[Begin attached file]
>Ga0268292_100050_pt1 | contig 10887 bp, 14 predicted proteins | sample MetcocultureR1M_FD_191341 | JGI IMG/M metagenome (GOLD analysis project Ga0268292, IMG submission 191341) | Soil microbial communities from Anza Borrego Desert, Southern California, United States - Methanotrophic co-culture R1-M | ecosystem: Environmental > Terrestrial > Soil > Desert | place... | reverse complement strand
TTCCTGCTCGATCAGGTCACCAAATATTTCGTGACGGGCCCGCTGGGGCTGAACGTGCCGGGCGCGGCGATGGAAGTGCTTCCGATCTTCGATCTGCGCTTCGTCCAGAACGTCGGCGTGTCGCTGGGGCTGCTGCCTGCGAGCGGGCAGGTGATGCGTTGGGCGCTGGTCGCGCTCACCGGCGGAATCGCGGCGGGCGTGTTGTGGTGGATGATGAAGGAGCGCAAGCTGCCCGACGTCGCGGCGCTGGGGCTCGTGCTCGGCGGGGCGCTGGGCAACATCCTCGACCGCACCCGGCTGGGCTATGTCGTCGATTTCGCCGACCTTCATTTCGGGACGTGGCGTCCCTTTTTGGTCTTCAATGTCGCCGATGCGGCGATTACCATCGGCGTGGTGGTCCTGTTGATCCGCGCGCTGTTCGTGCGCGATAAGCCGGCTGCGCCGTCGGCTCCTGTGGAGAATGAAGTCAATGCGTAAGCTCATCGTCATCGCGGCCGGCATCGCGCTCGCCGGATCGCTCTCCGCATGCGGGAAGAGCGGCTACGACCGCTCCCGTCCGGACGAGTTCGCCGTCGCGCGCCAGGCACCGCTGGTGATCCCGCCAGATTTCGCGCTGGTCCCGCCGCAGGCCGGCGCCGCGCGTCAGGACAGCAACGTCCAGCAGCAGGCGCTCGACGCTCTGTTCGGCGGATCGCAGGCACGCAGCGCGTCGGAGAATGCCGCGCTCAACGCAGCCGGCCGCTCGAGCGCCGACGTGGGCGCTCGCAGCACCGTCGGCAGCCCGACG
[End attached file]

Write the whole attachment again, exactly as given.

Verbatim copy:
>Ga0268292_100050_pt1 | contig 10887 bp, 14 predicted proteins | sample MetcocultureR1M_FD_191341 | JGI IMG/M metagenome (GOLD analysis project Ga0268292, IMG submission 191341) | Soil microbial communities from Anza Borrego Desert, Southern California, United States - Methanotrophic co-culture R1-M | ecosystem: Environmental > Terrestrial > Soil > Desert | place... | reverse complement strand
TTCCTGCTCGATCAGGTCACCAAATATTTCGTGACGGGCCCGCTGGGGCTGAACGTGCCGGGCGCGGCGATGGAAGTGCTTCCGATCTTCGATCTGCGCTTCGTCCAGAACGTCGGCGTGTCGCTGGGGCTGCTGCCTGCGAGCGGGCAGGTGATGCGTTGGGCGCTGGTCGCGCTCACCGGCGGAATCGCGGCGGGCGTGTTGTGGTGGATGATGAAGGAGCGCAAGCTGCCCGACGTCGCGGCGCTGGGGCTCGTGCTCGGCGGGGCGCTGGGCAACATCCTCGACCGCACCCGGCTGGGCTATGTCGTCGATTTCGCCGACCTTCATTTCGGGACGTGGCGTCCCTTTTTGGTCTTCAATGTCGCCGATGCGGCGATTACCATCGGCGTGGTGGTCCTGTTGATCCGCGCGCTGTTCGTGCGCGATAAGCCGGCTGCGCCGTCGGCTCCTGTGGAGAATGAAGTCAATGCGTAAGCTCATCGTCATCGCGGCCGGCATCGCGCTCGCCGGATCGCTCTCCGCATGCGGGAAGAGCGGCTACGACCGCTCCCGTCCGGACGAGTTCGCCGTCGCGCGCCAGGCACCGCTGGTGATCCCGCCAGATTTCGCGCTGGTCCCGCCGCAGGCCGGCGCCGCGCGTCAGGACAGCAACGTCCAGCAGCAGGCGCTCGACGCTCTGTTCGGCGGATCGCAGGCACGCAGCGCGTCGGAGAATGCCGCGCTCAACGCAGCCGGCCGCTCGAGCGCCGACGTGGGCGCTCGCAGCACCGTCGGCAGCCCGACG